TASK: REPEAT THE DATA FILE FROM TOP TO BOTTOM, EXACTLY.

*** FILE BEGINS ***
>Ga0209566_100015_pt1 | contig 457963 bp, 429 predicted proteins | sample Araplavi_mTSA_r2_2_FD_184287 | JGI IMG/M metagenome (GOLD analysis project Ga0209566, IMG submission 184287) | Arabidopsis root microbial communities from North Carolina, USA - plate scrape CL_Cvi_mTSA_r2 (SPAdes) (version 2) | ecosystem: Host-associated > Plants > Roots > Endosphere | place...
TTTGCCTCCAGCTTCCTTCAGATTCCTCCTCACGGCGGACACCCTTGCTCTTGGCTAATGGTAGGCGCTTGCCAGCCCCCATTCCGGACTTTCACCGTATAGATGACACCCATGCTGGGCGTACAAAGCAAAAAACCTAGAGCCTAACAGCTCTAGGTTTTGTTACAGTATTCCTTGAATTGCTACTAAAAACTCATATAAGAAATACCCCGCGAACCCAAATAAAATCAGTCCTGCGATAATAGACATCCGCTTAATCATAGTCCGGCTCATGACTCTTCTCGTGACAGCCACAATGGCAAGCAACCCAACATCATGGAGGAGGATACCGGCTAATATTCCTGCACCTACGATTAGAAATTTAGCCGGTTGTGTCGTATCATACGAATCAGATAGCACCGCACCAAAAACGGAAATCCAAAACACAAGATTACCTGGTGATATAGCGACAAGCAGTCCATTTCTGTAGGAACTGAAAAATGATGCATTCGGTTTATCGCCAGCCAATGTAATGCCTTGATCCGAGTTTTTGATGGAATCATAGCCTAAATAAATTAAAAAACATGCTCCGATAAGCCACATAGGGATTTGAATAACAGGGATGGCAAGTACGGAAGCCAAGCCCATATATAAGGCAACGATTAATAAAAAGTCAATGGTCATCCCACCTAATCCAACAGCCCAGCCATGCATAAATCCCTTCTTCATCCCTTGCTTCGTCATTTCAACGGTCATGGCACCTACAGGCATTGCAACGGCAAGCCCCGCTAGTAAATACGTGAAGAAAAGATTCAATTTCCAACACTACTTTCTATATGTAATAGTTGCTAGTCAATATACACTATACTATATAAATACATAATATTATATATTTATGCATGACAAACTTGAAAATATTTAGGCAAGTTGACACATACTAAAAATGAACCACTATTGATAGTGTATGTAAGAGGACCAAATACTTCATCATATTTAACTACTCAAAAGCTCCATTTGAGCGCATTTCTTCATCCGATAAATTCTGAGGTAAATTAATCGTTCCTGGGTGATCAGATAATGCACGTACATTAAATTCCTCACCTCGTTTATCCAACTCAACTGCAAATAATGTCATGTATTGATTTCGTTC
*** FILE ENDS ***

>Ga0209566_100015_pt1 | contig 457963 bp, 429 predicted proteins | sample Araplavi_mTSA_r2_2_FD_184287 | JGI IMG/M metagenome (GOLD analysis project Ga0209566, IMG submission 184287) | Arabidopsis root microbial communities from North Carolina, USA - plate scrape CL_Cvi_mTSA_r2 (SPAdes) (version 2) | ecosystem: Host-associated > Plants > Roots > Endosphere | place...
TTTGCCTCCAGCTTCCTTCAGATTCCTCCTCACGGCGGACACCCTTGCTCTTGGCTAATGGTAGGCGCTTGCCAGCCCCCATTCCGGACTTTCACCGTATAGATGACACCCATGCTGGGCGTACAAAGCAAAAAACCTAGAGCCTAACAGCTCTAGGTTTTGTTACAGTATTCCTTGAATTGCTACTAAAAACTCATATAAGAAATACCCCGCGAACCCAAATAAAATCAGTCCTGCGATAATAGACATCCGCTTAATCATAGTCCGGCTCATGACTCTTCTCGTGACAGCCACAATGGCAAGCAACCCAACATCATGGAGGAGGATACCGGCTAATATTCCTGCACCTACGATTAGAAATTTAGCCGGTTGTGTCGTATCATACGAATCAGATAGCACCGCACCAAAAACGGAAATCCAAAACACAAGATTACCTGGTGATATAGCGACAAGCAGTCCATTTCTGTAGGAACTGAAAAATGATGCATTCGGTTTATCGCCAGCCAATGTAATGCCTTGATCCGAGTTTTTGATGGAATCATAGCCTAAATAAATTAAAAAACATGCTCCGATAAGCCACATAGGGATTTGAATAACAGGGATGGCAAGTACGGAAGCCAAGCCCATATATAAGGCAACGATTAATAAAAAGTCAATGGTCATCCCACCTAATCCAACAGCCCAGCCATGCATAAATCCCTTCTTCATCCCTTGCTTCGTCATTTCAACGGTCATGGCACCTACAGGCATTGCAACGGCAAGCCCCGCTAGTAAATACGTGAAGAAAAGATTCAATTTCCAACACTACTTTCTATATGTAATAGTTGCTAGTCAATATACACTATACTATATAAATACATAATATTATATATTTATGCATGACAAACTTGAAAATATTTAGGCAAGTTGACACATACTAAAAATGAACCACTATTGATAGTGTATGTAAGAGGACCAAATACTTCATCATATTTAACTACTCAAAAGCTCCATTTGAGCGCATTTCTTCATCCGATAAATTCTGAGGTAAATTAATCGTTCCTGGGTGATCAGATAATGCACGTACATTAAATTCCTCACCTCGTTTATCCAACTCAACTGCAAATAATGTCATGTATTGATTTCGTTC